Dark skinned people are far more likely to get MS (dark skin people typically have low vitamin D)
Elderly (who typically have low vitamin D) are more likely to get MS
Is there increased risk in people who already have diseases associated with low vitamin D - TB, for example ? ? ?
Women typically have 3X increased MS risk then men (note: women typically have 20% lower levels of vitamin D than men)
Exception: women in very sunny climates and dark-skinned women have the same MS risk as men
Obese are 60% more likely to get MS
Smokers - smokers have lower level of vitamin D and have higher incidence of MS (also, smokers are difficult to cure of MS in Brazil)
MS recurrence is much higher in spring - the lowest time of the year for vitamin D
increase in clouds/rainfall (which reduces available Vitamin D) is associated with increased risk of MS (Scotland, Western Washington)
MS incidence has increased 70% in a decade while the incidence of vitamin D deficiency doubled
Less MS in those with outdoor occupations PDF file, not a web page
- Fact: MS uses up Vitamin D
- Fact: Lower vitamin D (due to MS using up Vitamin D while fighting the disease) results in many other health problems (such as broken bones), so depleted vitamin D levels must be restored.
- Fact: Vitamin D looks so promising for preventing and treating MS that there were 25 INTERVENTION clinical trials as of Feb 2014
- Fact: Vitamin D reduced the MS relapse rate far better than Fingolimod which is now used for that purpose.
- Note: Fingolimod costs $25,000/year while vitamin D, which works better and has no site effects is 1000 times less expensive.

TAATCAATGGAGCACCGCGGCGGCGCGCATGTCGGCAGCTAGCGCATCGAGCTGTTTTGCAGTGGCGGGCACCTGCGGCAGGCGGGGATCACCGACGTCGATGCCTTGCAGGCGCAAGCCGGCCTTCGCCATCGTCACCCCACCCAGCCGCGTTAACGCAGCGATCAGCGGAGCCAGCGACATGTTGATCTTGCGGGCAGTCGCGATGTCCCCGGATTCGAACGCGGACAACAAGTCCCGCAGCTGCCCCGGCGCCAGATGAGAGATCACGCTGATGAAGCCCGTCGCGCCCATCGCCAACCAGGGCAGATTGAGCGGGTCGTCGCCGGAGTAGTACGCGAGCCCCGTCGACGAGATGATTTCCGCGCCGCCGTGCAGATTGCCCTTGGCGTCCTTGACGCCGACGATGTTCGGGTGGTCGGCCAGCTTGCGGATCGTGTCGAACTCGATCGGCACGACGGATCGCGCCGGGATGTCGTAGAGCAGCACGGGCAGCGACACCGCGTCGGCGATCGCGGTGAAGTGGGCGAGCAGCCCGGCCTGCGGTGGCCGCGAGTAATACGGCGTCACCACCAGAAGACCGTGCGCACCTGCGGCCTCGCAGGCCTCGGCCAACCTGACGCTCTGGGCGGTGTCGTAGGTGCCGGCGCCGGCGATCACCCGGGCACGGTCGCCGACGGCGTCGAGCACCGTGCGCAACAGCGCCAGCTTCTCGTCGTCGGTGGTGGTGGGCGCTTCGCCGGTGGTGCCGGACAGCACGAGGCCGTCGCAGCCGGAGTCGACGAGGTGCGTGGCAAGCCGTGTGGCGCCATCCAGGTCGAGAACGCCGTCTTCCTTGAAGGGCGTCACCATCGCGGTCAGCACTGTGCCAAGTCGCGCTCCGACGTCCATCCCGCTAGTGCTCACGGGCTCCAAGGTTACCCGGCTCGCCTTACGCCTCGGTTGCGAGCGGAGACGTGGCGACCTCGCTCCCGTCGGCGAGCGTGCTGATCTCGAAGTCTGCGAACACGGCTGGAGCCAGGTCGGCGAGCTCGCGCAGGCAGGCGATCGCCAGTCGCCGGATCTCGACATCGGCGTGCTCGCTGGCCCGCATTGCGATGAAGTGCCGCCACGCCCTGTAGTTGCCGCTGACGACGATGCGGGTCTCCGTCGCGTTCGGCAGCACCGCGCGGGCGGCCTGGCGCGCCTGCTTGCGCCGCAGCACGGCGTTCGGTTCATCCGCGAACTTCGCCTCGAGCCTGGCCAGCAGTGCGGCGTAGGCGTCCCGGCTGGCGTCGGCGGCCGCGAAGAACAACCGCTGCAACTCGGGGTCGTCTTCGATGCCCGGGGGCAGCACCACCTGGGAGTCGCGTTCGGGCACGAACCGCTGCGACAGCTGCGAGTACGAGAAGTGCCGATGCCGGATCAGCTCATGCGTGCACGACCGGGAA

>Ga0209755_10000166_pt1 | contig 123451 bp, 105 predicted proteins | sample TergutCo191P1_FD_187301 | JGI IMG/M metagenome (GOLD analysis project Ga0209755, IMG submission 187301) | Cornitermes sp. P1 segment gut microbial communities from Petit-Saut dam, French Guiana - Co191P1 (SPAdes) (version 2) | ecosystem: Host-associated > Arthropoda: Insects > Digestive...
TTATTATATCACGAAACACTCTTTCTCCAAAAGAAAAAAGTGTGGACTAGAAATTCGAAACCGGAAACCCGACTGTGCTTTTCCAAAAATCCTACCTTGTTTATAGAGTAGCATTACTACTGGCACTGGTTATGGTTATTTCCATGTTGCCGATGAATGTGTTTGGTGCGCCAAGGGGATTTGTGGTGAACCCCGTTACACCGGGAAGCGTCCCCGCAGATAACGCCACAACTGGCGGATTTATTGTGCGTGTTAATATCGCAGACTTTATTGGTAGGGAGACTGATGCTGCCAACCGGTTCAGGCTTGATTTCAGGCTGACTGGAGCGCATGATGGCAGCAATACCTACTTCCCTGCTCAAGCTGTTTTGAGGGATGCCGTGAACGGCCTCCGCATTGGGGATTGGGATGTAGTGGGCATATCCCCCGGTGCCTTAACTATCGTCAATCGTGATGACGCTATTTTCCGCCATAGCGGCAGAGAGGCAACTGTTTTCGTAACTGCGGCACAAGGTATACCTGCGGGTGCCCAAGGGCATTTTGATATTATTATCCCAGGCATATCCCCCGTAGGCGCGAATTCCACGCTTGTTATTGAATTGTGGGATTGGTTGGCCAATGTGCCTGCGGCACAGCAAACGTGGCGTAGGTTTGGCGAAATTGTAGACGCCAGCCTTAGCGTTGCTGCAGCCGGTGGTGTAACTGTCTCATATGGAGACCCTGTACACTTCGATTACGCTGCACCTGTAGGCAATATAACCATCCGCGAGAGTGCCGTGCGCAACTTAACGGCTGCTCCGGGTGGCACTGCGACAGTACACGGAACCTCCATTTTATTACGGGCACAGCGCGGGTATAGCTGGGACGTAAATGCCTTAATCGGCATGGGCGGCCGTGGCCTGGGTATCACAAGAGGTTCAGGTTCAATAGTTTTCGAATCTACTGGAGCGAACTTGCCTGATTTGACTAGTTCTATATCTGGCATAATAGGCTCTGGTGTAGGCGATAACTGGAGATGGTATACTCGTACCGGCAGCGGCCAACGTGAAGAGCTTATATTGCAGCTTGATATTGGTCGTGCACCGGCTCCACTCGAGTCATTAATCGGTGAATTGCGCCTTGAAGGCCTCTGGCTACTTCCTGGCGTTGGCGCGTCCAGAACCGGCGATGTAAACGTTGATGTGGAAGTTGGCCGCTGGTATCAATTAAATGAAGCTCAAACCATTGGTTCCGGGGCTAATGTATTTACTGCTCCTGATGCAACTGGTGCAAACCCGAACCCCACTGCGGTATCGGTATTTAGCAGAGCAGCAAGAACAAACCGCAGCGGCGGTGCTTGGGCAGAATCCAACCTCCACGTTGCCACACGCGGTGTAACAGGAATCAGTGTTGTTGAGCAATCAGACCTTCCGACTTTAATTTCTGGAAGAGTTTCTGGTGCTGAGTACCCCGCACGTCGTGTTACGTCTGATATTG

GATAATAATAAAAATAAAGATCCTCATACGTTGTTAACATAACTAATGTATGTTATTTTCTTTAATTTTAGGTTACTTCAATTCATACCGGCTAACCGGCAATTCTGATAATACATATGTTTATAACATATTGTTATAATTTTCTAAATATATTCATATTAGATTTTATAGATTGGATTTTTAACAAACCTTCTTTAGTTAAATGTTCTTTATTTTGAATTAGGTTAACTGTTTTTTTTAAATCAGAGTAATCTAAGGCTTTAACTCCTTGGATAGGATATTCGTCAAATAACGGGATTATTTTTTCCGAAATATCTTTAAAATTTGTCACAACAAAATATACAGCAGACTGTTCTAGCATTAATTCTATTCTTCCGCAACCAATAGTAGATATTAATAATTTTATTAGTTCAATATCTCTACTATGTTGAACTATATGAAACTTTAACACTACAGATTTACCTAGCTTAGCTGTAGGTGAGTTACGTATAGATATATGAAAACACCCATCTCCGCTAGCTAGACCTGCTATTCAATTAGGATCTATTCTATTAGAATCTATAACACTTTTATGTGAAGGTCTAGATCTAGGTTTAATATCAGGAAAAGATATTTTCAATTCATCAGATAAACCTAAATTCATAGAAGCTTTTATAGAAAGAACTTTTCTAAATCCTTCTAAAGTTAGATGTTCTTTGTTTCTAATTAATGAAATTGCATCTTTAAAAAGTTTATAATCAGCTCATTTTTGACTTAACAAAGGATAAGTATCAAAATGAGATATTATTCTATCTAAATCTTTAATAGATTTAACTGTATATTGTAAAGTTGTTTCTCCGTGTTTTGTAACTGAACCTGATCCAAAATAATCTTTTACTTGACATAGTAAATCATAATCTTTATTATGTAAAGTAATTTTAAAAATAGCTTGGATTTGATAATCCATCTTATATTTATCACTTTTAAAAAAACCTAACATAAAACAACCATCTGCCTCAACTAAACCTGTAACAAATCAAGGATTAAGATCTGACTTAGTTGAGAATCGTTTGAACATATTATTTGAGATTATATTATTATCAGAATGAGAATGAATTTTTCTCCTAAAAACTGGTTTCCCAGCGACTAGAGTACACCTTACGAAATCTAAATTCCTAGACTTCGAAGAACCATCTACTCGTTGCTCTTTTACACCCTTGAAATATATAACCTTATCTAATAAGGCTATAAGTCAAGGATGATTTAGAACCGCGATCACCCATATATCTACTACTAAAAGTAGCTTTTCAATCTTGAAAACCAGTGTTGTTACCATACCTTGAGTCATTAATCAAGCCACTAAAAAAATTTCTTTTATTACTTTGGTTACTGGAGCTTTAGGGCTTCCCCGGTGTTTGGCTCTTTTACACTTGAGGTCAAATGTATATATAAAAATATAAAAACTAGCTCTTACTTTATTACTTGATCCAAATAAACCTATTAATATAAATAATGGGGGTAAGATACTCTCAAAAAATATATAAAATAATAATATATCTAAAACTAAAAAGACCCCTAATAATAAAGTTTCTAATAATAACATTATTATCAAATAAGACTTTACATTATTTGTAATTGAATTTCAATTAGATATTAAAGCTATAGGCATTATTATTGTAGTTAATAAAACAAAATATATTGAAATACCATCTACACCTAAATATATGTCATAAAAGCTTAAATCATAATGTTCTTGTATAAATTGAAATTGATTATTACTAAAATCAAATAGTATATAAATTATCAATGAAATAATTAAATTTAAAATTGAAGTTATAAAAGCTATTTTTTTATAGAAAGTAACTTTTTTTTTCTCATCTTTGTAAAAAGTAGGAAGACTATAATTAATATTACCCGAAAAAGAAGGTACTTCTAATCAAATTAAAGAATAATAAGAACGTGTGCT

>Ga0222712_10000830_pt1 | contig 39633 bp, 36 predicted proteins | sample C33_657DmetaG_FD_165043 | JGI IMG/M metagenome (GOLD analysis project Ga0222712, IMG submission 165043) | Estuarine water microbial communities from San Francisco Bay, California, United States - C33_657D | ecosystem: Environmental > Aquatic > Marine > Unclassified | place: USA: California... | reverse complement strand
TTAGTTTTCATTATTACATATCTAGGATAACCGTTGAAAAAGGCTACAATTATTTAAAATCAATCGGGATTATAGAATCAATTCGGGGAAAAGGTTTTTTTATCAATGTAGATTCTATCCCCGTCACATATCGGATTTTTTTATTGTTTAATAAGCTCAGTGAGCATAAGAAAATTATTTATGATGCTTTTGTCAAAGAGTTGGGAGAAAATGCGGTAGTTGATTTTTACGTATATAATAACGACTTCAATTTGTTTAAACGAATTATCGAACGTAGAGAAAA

- Fact: 98% of the genes affected by Interferon are also affected by Vitamin D
- Note: 1 week of Interferon = $4,700, 1 week of vitamin D 10,000X lower cost
- Fact: MS Doctors in Brazil recommending 40-100 ng/mL of Vitamin D
- Fact: Many MS forums are recommending vitamin D to treat MS, with some taking 5,000 to 10,000 IU daily
Observation: Risk of going from pre-MS to MS reduced 68 percent with 7100 IU vitamin D – RCT Dec 2012
- This is an observation instead of a fact - it has not yet been confirmed.
- Fact: VERY LARGE doses of vitamin D have CURED 2,000 people of MS in Brazil
- Controversy: UVB fron sunlight or UVB bulb may be BETTER than Vitamin D for reducing the risk of getting MS
- Hypothesis: In addition to Vitamin D there are many other photoproducts produced by UVB that may promote health.
Summary: lack of consensus on how much to prevent, treat, or cure MS.
- How much Vitamin D to prevent many diseases - such as MS
- How much Vitamin D is needed to treat MS? There is currently no agreement
The recommendations range from 40 to 100 ng - which can result of a dose ranging from 3,000 to 20,000 IU/day
- How Vitamin D is needed to Cure MS?: It appears that 20,000-140,000 IU daily may be needed to CURE the disease
You must be under the supervision of a doctor who knows what to watch for in your individual situation.
High doses of Vitamin D cannot be used as a monotherapy.
You will need to adjust the cofactors: Typically increasing Magnesium and Vitamin K2, and reducing Calcium intake.
Your doctor will monitor these and might increase your intake of Vitamins B2, C, as well as Omega-3